What You Don't Know Can Hurt - How We're Learning to Fight Racial Injustice

What You Don't Know Can Hurt - How We're Learning to Fight Racial Injustice

We're taking a break from fashion and educating ourselves about racial injustice. We're sharing with you some of the things we've learned. Please leave us a comment with any other resources or ideas that we didn't mention.

In this critical time, we also understand that we need to do more than educate ourselves. We need to be vocal and use action. We're donating 50% of profits from sales to Black Visions Collective until 6/12/2020. 


Did you know that Black Americans are 3x more likely than white people to bArtist | Nikkolas Smithe killed by a police officer? Did you also know that from 2013-2019 99% of killings by police have not resulted in an officer being charged. In 2019 alone 1,099 people were killed at the hands of cops. On the evening of May 25 in the Powderhorn Park neighborhood of Minneapolis, Minnesota police were dispatched to a local convenience store on the corner of East 38th Street and Chicago Avenue. What ensued next many of you know. Police officer Derek Michael Chauvin, along with 3 other officers pinned George Floyd, a black man, to the ground. With one knee on his neck for eight minutes and 46 seconds Chauvin restricted his airflow. In video footage compiled from pedestrians and security footage from in the area we can see Floyd pleaing, “I can’t breathe.” Eventually Floyd lost consciousness and those recording, yelled in outrage, “Check his pulse!” Floyd was eventually pronounced dead at a nearby hospital.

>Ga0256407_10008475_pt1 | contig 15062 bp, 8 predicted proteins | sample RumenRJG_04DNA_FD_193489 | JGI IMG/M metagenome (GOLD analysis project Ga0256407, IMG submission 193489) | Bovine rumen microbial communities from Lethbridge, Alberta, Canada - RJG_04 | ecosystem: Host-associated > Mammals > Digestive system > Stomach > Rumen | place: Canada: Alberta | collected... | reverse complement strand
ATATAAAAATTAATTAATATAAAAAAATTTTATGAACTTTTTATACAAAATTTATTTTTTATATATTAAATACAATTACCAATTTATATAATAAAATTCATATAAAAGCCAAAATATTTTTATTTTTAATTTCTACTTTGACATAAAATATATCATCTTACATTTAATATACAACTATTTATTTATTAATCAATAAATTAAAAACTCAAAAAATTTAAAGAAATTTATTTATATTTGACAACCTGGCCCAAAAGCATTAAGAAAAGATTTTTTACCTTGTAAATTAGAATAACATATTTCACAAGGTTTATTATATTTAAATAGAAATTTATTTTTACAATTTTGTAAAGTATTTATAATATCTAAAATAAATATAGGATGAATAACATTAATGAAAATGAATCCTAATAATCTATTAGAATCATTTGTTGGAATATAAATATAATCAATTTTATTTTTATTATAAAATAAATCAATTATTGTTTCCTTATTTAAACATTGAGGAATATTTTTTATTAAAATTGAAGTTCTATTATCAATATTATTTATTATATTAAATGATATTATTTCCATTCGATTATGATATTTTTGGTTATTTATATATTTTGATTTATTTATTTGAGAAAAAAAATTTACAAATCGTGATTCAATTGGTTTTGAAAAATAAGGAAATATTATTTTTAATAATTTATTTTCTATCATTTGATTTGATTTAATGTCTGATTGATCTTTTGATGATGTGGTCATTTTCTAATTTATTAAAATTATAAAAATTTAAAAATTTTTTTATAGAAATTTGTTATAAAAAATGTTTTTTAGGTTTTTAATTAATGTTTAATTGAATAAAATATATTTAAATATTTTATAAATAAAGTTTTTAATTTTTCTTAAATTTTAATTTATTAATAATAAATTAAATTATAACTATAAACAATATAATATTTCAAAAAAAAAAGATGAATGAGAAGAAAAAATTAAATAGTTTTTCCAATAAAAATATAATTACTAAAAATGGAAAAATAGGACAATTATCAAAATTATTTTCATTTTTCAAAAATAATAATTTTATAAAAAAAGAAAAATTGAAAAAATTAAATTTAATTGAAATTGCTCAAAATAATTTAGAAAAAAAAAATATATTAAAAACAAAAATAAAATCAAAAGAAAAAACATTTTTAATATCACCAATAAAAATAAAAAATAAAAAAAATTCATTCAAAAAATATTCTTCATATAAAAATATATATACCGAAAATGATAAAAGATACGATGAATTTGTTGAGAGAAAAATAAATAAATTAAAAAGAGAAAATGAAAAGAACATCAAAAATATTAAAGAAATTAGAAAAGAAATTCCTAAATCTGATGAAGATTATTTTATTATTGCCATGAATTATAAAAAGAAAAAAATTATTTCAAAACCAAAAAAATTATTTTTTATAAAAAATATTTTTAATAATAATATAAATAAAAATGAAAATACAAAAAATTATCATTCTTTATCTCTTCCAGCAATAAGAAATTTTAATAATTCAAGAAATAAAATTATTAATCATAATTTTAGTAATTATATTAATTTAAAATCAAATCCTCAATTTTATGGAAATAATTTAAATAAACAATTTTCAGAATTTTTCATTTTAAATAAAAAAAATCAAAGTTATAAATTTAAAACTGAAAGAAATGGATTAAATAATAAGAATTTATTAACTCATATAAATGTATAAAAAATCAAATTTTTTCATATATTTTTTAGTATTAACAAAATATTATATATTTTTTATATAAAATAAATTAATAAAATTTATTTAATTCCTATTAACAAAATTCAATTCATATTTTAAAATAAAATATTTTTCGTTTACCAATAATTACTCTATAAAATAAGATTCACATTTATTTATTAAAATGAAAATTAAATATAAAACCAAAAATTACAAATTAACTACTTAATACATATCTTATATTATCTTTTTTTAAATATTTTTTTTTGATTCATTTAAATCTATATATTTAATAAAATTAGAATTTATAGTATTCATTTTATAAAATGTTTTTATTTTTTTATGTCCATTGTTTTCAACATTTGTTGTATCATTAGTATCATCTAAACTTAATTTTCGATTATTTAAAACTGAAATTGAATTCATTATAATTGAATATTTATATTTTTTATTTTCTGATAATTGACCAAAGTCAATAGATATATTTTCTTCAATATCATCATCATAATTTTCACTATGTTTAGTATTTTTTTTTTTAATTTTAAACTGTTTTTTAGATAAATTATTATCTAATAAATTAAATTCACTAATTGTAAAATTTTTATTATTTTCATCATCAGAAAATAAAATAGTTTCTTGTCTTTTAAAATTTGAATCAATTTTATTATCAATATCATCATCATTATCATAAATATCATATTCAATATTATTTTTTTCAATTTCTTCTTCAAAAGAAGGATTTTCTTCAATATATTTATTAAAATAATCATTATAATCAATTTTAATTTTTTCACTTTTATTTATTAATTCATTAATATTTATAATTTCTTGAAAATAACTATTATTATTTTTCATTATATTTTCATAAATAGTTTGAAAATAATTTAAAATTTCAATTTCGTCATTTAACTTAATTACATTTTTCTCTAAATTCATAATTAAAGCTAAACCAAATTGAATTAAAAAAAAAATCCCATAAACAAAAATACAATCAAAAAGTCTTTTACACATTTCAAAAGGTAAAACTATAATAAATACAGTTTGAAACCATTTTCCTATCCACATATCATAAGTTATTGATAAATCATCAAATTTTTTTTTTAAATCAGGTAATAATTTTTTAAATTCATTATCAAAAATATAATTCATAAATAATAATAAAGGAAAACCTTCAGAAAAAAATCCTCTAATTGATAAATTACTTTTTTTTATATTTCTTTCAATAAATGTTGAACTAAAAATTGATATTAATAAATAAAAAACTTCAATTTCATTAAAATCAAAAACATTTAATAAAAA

We do not claim to understand the Black struggle or the discrimination that happens ever day. We can try to be better and self-educate ourselves. The systemic racism in America is as old as the country itself and the next step after the protests stop is to continue asking ourselves, what can we do to move toward a nation that is free and just for all. Below are resources that we have collected for self-education to better understand the world we live in and the challenges our nation and Black People, and all People of Color face. Make a checklist and gain some knowledge. If you want to change, be the change.Since the death of George Floyd the nation has protested for him and the countless other Black lives lost at the hands of police brutality. He was an American, a black man, a father, worker and a human who was senselessly killed. Many citizens are calling for police reform and asking for solidarity. Numerous community members have pledged to step up and fight for the equality of Black people who have a long history of displacement in America.

If you're white, you're privileged. How do you identify your privilege and check yourself? Imani Bashir breaks down how to do just that in this article, “How to Check Your Privilege.

If your wondering why everyone has been chanting “Black Lives Matter” instead of “All Lives Matter” please read this.



Here are a couple of books to start your journey. Links are to Black and POC businesses:

How to be Antiracist by Ibram X Kendi